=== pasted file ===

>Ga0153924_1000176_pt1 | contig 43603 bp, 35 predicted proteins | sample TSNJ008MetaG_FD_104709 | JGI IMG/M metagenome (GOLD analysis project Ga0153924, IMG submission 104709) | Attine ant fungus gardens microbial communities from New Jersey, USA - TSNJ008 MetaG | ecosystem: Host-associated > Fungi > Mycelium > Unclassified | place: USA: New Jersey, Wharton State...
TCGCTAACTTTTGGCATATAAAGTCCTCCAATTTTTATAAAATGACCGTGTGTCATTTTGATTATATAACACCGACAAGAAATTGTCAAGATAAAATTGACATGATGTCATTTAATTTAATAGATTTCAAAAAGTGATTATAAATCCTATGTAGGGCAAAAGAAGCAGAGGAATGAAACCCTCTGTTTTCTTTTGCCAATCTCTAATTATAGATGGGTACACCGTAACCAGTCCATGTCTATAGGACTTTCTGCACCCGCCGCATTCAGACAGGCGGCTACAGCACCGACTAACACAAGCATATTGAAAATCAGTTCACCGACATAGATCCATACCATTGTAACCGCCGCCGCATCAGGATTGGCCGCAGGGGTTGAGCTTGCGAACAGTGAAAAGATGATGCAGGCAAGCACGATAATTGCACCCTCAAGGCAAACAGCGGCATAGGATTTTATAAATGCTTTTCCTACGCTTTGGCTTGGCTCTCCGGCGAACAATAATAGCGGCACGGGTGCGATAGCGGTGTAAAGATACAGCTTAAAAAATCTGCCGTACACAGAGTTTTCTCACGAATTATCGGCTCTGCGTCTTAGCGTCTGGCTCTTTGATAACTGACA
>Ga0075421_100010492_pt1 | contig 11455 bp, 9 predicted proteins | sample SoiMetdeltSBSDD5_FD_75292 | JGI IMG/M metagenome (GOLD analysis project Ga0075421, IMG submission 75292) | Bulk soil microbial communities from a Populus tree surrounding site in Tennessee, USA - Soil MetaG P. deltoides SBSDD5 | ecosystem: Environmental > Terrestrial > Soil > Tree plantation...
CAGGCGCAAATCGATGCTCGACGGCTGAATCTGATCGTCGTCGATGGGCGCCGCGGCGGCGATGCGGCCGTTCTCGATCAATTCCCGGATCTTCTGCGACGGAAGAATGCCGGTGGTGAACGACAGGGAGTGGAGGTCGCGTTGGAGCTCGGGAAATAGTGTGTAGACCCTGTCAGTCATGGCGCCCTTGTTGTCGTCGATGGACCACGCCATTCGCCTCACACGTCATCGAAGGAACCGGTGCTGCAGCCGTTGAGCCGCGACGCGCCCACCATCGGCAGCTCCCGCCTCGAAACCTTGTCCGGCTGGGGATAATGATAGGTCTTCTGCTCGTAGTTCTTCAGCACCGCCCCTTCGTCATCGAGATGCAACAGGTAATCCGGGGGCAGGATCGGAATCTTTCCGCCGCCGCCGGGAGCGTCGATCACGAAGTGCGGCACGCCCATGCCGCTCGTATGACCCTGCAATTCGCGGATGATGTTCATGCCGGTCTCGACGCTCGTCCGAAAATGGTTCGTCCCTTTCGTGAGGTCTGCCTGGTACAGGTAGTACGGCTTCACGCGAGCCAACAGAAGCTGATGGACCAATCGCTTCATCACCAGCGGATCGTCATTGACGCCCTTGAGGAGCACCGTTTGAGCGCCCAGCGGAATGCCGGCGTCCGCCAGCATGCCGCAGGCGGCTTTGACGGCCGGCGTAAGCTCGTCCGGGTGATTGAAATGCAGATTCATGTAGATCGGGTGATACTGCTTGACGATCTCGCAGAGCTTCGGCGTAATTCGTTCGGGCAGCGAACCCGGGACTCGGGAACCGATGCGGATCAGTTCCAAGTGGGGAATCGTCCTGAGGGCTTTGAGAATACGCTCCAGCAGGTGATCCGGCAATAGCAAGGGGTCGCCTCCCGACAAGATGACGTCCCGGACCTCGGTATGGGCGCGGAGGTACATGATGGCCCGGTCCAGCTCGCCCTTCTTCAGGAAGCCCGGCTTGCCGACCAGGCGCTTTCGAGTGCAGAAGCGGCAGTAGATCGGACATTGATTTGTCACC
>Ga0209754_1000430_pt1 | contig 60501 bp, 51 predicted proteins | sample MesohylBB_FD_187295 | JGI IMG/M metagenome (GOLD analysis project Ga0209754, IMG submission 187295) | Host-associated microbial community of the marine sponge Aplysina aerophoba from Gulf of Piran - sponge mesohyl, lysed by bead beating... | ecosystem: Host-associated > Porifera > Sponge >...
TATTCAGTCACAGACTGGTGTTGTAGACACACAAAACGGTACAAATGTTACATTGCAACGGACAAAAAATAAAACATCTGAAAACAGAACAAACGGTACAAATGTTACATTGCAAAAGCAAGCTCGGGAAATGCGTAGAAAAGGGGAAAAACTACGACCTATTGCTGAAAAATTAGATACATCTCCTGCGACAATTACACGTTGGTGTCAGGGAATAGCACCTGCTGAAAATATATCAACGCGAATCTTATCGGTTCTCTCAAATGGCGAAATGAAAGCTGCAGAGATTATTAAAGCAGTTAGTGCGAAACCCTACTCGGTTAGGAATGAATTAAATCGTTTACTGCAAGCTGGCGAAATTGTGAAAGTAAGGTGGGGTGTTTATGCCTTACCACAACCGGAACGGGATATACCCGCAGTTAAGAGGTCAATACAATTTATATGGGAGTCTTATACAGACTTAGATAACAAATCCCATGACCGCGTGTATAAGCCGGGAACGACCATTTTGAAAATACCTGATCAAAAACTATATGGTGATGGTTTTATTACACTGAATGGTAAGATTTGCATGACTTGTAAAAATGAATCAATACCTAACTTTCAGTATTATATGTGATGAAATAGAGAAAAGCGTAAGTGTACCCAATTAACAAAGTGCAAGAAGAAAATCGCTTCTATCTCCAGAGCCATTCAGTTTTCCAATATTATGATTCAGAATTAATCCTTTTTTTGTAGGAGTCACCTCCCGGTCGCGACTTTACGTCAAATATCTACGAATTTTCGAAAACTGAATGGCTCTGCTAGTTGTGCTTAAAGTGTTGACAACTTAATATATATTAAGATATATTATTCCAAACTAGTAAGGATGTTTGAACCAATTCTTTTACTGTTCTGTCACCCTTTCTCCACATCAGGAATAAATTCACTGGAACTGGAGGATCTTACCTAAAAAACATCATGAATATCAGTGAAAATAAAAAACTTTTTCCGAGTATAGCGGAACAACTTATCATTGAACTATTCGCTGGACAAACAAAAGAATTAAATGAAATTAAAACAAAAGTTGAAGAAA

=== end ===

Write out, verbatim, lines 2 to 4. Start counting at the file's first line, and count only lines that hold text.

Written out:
TCGCTAACTTTTGGCATATAAAGTCCTCCAATTTTTATAAAATGACCGTGTGTCATTTTGATTATATAACACCGACAAGAAATTGTCAAGATAAAATTGACATGATGTCATTTAATTTAATAGATTTCAAAAAGTGATTATAAATCCTATGTAGGGCAAAAGAAGCAGAGGAATGAAACCCTCTGTTTTCTTTTGCCAATCTCTAATTATAGATGGGTACACCGTAACCAGTCCATGTCTATAGGACTTTCTGCACCCGCCGCATTCAGACAGGCGGCTACAGCACCGACTAACACAAGCATATTGAAAATCAGTTCACCGACATAGATCCATACCATTGTAACCGCCGCCGCATCAGGATTGGCCGCAGGGGTTGAGCTTGCGAACAGTGAAAAGATGATGCAGGCAAGCACGATAATTGCACCCTCAAGGCAAACAGCGGCATAGGATTTTATAAATGCTTTTCCTACGCTTTGGCTTGGCTCTCCGGCGAACAATAATAGCGGCACGGGTGCGATAGCGGTGTAAAGATACAGCTTAAAAAATCTGCCGTACACAGAGTTTTCTCACGAATTATCGGCTCTGCGTCTTAGCGTCTGGCTCTTTGATAACTGACA
>Ga0075421_100010492_pt1 | contig 11455 bp, 9 predicted proteins | sample SoiMetdeltSBSDD5_FD_75292 | JGI IMG/M metagenome (GOLD analysis project Ga0075421, IMG submission 75292) | Bulk soil microbial communities from a Populus tree surrounding site in Tennessee, USA - Soil MetaG P. deltoides SBSDD5 | ecosystem: Environmental > Terrestrial > Soil > Tree plantation...
CAGGCGCAAATCGATGCTCGACGGCTGAATCTGATCGTCGTCGATGGGCGCCGCGGCGGCGATGCGGCCGTTCTCGATCAATTCCCGGATCTTCTGCGACGGAAGAATGCCGGTGGTGAACGACAGGGAGTGGAGGTCGCGTTGGAGCTCGGGAAATAGTGTGTAGACCCTGTCAGTCATGGCGCCCTTGTTGTCGTCGATGGACCACGCCATTCGCCTCACACGTCATCGAAGGAACCGGTGCTGCAGCCGTTGAGCCGCGACGCGCCCACCATCGGCAGCTCCCGCCTCGAAACCTTGTCCGGCTGGGGATAATGATAGGTCTTCTGCTCGTAGTTCTTCAGCACCGCCCCTTCGTCATCGAGATGCAACAGGTAATCCGGGGGCAGGATCGGAATCTTTCCGCCGCCGCCGGGAGCGTCGATCACGAAGTGCGGCACGCCCATGCCGCTCGTATGACCCTGCAATTCGCGGATGATGTTCATGCCGGTCTCGACGCTCGTCCGAAAATGGTTCGTCCCTTTCGTGAGGTCTGCCTGGTACAGGTAGTACGGCTTCACGCGAGCCAACAGAAGCTGATGGACCAATCGCTTCATCACCAGCGGATCGTCATTGACGCCCTTGAGGAGCACCGTTTGAGCGCCCAGCGGAATGCCGGCGTCCGCCAGCATGCCGCAGGCGGCTTTGACGGCCGGCGTAAGCTCGTCCGGGTGATTGAAATGCAGATTCATGTAGATCGGGTGATACTGCTTGACGATCTCGCAGAGCTTCGGCGTAATTCGTTCGGGCAGCGAACCCGGGACTCGGGAACCGATGCGGATCAGTTCCAAGTGGGGAATCGTCCTGAGGGCTTTGAGAATACGCTCCAGCAGGTGATCCGGCAATAGCAAGGGGTCGCCTCCCGACAAGATGACGTCCCGGACCTCGGTATGGGCGCGGAGGTACATGATGGCCCGGTCCAGCTCGCCCTTCTTCAGGAAGCCCGGCTTGCCGACCAGGCGCTTTCGAGTGCAGAAGCGGCAGTAGATCGGACATTGATTTGTCACC